I believe that some of the conversations that we have that focus on some of our differences and unduly focus on ethnic diversity actually lead us to greater ethnic tension, not greater ethnic reconciliation. And I recognize that there are people who fundamentally disagree with the position I just stated. One of the things that I would hope to foster is the understanding that we have the same goal. We really do have the same goal. And the reason I may disagree with your method or your approach of getting there is because I don’t think that that method works, but I’m in agreement with the goal. When I served as [Executive Committee] chairman and president in Georgia, I looked very intentionally and strategically for like-minded people that were non-Anglos to serve in key positions, with different appointment powers that you would have, and then giving instructions to our nominating committee. Not at the expense of doctrinal position. But we need to be more diverse, not just so that we can put on an appearance but we need greater diversity ethnically because that’s the population God has given us to reach.
In the interview, Stone also addressed:
• changing the tone of SBC rhetoric
• championing evangelism and the Cooperative Program
• cooperating with different groups in Baptist life
Albert Mohler Jr.
Louisville, Ky. | R. Albert Mohler Jr. was to be nominated for president of the Southern Baptist Convention in 2020, but the annual meeting was canceled due to COVID-19. Mohler will accept the nomination again in 2021, he has announced, and recently spoke with Baptist Press about a range of issues, including unity in the SBC, a generational shift in leadership, and whether the denomination is experiencing theological liberal drift. Here are a few excerpts from the interview:
Differences in the SBC
The Southern Baptist Convention is a convention of churches dedicated to the fulfillment of the mission of reaching the world for Christ, and establishing healthy churches across the United States, and training ministers for the next generation in equipping our churches for that work. And the SBC is not intended, it was never intended, to be the primary arena for determining what every single Southern Baptist church would believe about every single issue.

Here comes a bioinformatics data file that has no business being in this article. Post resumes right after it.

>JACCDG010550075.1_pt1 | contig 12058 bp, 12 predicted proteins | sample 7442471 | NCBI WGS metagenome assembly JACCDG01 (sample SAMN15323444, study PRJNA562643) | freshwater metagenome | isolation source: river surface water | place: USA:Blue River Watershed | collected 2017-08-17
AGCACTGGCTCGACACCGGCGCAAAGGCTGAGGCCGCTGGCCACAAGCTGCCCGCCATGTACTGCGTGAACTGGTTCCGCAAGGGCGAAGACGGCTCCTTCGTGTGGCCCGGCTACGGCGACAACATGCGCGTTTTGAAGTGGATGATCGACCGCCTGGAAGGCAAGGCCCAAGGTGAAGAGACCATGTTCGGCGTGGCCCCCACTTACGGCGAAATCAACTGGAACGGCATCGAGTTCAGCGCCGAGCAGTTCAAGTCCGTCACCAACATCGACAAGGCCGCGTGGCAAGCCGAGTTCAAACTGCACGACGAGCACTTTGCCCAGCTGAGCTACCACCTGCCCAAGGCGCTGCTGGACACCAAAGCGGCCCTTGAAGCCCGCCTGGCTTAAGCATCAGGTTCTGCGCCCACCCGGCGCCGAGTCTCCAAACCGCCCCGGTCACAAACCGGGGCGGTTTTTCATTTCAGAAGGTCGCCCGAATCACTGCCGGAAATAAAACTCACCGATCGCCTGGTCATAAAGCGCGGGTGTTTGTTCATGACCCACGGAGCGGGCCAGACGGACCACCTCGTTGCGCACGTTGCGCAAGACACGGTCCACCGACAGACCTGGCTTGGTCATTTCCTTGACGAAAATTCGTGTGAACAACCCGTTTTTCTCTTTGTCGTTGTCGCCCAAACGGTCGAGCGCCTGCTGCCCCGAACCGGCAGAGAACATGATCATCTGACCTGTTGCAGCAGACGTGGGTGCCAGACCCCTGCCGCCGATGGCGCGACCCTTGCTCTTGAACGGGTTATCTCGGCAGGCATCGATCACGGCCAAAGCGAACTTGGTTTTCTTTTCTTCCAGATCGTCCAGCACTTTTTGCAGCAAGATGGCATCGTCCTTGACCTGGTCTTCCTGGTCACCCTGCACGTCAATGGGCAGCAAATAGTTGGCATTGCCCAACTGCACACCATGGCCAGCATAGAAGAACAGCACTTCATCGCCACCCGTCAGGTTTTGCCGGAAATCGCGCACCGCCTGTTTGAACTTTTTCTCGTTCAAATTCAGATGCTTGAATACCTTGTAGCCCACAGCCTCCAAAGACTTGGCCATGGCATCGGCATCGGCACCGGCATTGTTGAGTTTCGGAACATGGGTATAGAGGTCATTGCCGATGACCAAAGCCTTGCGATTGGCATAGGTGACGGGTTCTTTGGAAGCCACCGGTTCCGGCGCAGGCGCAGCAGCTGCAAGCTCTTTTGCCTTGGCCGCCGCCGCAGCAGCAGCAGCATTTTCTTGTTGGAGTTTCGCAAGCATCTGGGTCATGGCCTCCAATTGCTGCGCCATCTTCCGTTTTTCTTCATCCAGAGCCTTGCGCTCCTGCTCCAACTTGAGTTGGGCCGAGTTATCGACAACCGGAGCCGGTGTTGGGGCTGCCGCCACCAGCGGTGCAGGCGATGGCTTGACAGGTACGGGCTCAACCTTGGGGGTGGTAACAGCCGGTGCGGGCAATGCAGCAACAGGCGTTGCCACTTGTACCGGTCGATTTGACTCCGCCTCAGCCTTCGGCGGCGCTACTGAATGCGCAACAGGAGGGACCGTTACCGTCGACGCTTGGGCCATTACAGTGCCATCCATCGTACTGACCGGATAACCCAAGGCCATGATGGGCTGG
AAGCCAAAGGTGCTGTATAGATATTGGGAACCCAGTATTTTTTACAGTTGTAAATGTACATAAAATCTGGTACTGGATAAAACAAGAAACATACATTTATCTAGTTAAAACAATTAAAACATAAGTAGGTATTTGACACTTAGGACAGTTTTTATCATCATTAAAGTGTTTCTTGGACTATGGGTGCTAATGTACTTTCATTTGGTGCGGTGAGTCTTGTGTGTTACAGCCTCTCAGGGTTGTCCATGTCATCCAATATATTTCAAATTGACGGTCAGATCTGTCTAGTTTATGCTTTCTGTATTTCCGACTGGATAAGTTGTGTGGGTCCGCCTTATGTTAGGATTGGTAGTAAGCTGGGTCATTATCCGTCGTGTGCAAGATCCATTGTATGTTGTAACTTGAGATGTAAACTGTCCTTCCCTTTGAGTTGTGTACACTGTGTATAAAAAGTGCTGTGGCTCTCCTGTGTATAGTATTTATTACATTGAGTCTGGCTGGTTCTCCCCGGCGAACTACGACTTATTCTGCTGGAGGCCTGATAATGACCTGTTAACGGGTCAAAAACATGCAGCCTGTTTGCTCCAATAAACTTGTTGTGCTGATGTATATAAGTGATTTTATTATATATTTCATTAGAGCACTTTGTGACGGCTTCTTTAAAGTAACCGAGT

There’s a theological consensus that is necessary for our cooperation, and where that’s endangered it needs to be strengthened. But the SBC is a confessional denomination. And where we stand together is what we articulate in The Baptist Faith and Message and what we express together, and then we respect one another and join in fellowship with one another and eagerly try to reach the world for Jesus together.
Passing the leadership torch
We have an army of young pastors, which almost no other denomination has. We need to celebrate that fact. We need to understand they wouldn’t be here if there hadn’t been a Conservative Resurgence, they wouldn’t be here if we didn’t have healthy churches, they wouldn’t be here if we weren’t driven by the Great Commission. But now they are here, and it’s our responsibility to pass the torch and to celebrate the fact that we actually have convictional young pastors coming along who will be taking the reins of our churches in this denomination. And that sets us in radical contrast to the mainline Protestant denominations.
But that generational shift—we don’t make a decision on whether a generational shift happens, it happens. But we do make a decision about whether it happens graciously and healthily, faithfully. We’ve got some big decisions to make there. There’s a lot of work that needs to be done.
Supposed ‘liberal drift’
The idea of a liberal drift is frankly so irresponsible it’s very hard to take that seriously. You have six institutions that stand without hesitation for the inerrancy of Scripture, for the exclusivity of the gospel, for the totality of biblical truth. And not only do so officially and confessionally, but so naturally that these are not even issues of controversy on our campuses, and that’s the way it should be. And the generation that fought for and won the Conservative Resurgence should look at the seminaries, and the fact that these young pastors who are coming are thoroughly committed to these truths, and will be even more deeply grounded in these truths during the time they’re on our campuses.
Look, there are legitimate issues. I share the concern of even a group like the Conservative Baptist Network, I share their concern that we are in danger of losing a theological inheritance. But I do not agree, and Southern Baptists have shown they don’t agree, (or) that they suspect they have denominational leadership trying to move them in that direction, nor do they have institutions that are rebelling against that.
In the lengthy interview, Mohler also addressed:
• Critical Race Theory and the SBC’s stance
• the influence of social media on denominational unity and decisions
• creating a pipeline for new leaders